Wednesday, April 27, 2011

Housing CPI Bizarre

This picture shows the housing component of inflation (blue line), compared to house price changes (red line). As housing prices went through their bubble, the effect on CPI didn't budge much from 3%, whereas the recent crash brought it down to zero. See Dr.HousingBubble for more.

Things like oil, corn, and gold have skyrocket recently, but I'm told that things like clothing, 'food away from home' and 'shelter' are keeping inflation low. Perhaps. But I'm with Bill Gross, who highlights the gov't dilemma given its true debt-to-GDP ratio is 500%:
Unless entitlements are substantially reformed, I am confident that this country will default on its debt; not in conventional ways, but by picking the pocket of savers via a combination of less observable, yet historically verifiable policies--inflation, currency devaluation and low to negative real interest rates.


Anonymous said...

Since when are investors in cash entitled to a risk free profit?

What a whiner!

Anonymous said...

Doesn't this have anything to do with the misleading "owner's equivalent of rent" housing component of the CPI?

NPHard said...

To me this just means that housing prices are more unstable but oscillate around the CPI. I think if you take this back to the early 1990s you will see the same thing.

Anonymous said...

It's "Owner's Equivalent Rent."

To Anonymous #2:

It's only "misleading" if you (1) don't understand that they use it instead of a house price index like that the OFHEO, and (2) don't understand WHY they use it. Go to to the specific *.gov website and download/read their papers on the subject.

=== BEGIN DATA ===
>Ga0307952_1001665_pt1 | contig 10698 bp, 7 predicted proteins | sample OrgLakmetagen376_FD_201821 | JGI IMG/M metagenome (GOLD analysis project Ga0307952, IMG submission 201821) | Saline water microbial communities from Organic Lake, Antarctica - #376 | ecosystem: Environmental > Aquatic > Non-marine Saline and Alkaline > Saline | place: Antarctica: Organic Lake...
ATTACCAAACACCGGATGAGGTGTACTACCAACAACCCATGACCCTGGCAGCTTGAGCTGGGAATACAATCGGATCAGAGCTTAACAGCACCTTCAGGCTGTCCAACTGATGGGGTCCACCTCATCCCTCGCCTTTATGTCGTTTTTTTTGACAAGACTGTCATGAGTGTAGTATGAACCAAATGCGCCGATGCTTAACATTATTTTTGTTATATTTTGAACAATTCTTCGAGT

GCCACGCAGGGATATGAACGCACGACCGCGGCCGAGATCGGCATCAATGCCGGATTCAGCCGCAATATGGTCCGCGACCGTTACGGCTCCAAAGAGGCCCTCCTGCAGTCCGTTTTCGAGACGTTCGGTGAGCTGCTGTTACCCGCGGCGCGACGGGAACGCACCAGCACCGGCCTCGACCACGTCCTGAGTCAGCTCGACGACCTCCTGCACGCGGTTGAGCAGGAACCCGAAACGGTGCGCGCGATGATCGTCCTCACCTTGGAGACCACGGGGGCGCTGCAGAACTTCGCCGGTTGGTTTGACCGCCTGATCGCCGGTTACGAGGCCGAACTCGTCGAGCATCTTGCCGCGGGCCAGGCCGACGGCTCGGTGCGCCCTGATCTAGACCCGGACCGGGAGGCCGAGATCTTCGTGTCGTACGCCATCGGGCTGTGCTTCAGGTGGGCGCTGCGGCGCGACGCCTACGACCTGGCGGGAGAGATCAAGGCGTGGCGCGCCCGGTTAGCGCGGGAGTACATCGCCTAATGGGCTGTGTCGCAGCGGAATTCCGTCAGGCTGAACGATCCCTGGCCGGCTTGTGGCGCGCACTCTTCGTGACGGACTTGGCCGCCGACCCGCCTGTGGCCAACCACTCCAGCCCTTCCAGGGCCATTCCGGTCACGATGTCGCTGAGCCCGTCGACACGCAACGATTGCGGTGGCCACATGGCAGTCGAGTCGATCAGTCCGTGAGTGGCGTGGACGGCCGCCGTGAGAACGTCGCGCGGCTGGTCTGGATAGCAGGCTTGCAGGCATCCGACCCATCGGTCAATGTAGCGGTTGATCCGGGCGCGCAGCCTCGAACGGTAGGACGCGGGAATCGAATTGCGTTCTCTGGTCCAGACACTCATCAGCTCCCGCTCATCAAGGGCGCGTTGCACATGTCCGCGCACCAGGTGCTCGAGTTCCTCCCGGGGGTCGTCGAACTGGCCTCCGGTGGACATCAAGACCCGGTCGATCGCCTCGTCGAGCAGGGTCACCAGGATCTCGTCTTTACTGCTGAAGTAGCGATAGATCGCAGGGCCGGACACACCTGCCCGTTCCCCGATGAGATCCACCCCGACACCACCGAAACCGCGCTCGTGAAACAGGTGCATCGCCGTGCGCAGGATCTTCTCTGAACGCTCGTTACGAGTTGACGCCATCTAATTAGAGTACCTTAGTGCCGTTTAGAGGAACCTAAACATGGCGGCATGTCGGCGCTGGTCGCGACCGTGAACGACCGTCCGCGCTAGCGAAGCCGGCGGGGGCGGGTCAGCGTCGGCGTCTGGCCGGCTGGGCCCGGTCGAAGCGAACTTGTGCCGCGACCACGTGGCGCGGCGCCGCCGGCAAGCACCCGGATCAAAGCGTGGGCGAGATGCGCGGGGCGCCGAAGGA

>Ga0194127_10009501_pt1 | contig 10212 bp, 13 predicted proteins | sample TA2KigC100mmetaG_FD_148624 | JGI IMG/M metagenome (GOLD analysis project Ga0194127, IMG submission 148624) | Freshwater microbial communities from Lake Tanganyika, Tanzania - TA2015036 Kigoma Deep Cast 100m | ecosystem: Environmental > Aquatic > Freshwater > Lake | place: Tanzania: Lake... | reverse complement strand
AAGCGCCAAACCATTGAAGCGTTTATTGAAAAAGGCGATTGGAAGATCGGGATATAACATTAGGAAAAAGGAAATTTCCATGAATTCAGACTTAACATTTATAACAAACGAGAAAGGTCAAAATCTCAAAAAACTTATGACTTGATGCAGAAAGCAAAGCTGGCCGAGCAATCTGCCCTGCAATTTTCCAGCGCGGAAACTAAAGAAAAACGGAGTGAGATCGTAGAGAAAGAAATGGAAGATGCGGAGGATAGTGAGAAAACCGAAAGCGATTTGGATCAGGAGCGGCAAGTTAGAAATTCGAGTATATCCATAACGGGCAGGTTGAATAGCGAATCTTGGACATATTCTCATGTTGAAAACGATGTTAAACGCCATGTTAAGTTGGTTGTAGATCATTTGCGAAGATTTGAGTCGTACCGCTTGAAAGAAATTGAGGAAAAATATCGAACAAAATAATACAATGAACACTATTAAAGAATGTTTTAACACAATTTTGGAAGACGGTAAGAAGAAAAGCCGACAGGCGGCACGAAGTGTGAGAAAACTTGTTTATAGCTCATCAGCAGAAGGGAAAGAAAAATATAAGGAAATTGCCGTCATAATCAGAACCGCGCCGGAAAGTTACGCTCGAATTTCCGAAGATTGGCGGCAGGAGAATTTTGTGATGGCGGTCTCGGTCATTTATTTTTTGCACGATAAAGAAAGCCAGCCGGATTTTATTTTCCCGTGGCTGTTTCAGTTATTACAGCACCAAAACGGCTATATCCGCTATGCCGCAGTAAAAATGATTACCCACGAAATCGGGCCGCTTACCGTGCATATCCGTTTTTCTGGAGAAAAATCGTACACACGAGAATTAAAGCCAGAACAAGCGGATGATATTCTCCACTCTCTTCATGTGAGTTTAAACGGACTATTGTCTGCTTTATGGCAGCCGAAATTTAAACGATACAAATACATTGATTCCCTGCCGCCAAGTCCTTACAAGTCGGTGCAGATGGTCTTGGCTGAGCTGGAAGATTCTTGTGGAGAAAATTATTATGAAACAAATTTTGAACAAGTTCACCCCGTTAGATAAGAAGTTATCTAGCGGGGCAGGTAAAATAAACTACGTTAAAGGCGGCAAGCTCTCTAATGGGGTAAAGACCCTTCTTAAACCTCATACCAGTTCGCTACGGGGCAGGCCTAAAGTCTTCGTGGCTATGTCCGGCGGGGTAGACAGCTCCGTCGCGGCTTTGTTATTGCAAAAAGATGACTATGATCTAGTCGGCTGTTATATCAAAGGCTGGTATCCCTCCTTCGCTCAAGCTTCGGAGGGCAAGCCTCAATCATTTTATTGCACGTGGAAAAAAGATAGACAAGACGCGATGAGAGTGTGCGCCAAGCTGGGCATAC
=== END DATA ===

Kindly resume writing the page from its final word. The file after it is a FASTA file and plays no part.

We could argue whether the theoretical idea behind using OER is correct, but it wouldn't do any good to argue that point until you understand their reasoning behind using it, so I won't argue that point at least until I read something that suggests familiarity with their argument for using it. :-)

The use of OER instead of house prices is "inflating" CPI currently, i.e., making it appear HIGHER than it truly is (at least for that cohort which is purchasing new housing at the moment).

Some bloggers like HoltRitz at the Pic Bigture were complaining for many years (2005-2008) that use of OER was "deflating" CPI at that time. Well, now the shoe's on the other foot.

Over the VERY LONG TERM (a decade or more) the OER and the overall price of homes should track together very well.

BTW for those that RENT their homes, the use of OER is unquestionably more accurate than using the price of purchased housing stock.

It can be argued that, for those who own their homes outright or have fixed-rate mortgages, there IS NO HOUSING COST INFLATION because their housing price is FIXED. Except, of course, for incidentals like property taxes, insurance, and maintenance.

Dave said...

How is "food away from home" keeping inflation low? Vanilla sundaes at our local McDonald's are at $1.29, up from $0.99 a couple of years ago. Just one example, but I'm sure you'd find plenty more if you look for them.

Then there's also the matter of driving "away from home". Gasoline prices are higher now than when oil hit $149 per barrel in '08.

Anonymous said...

"Gasoline prices are higher now than when oil hit $149 per barrel in '08."

true locally but not using national averages.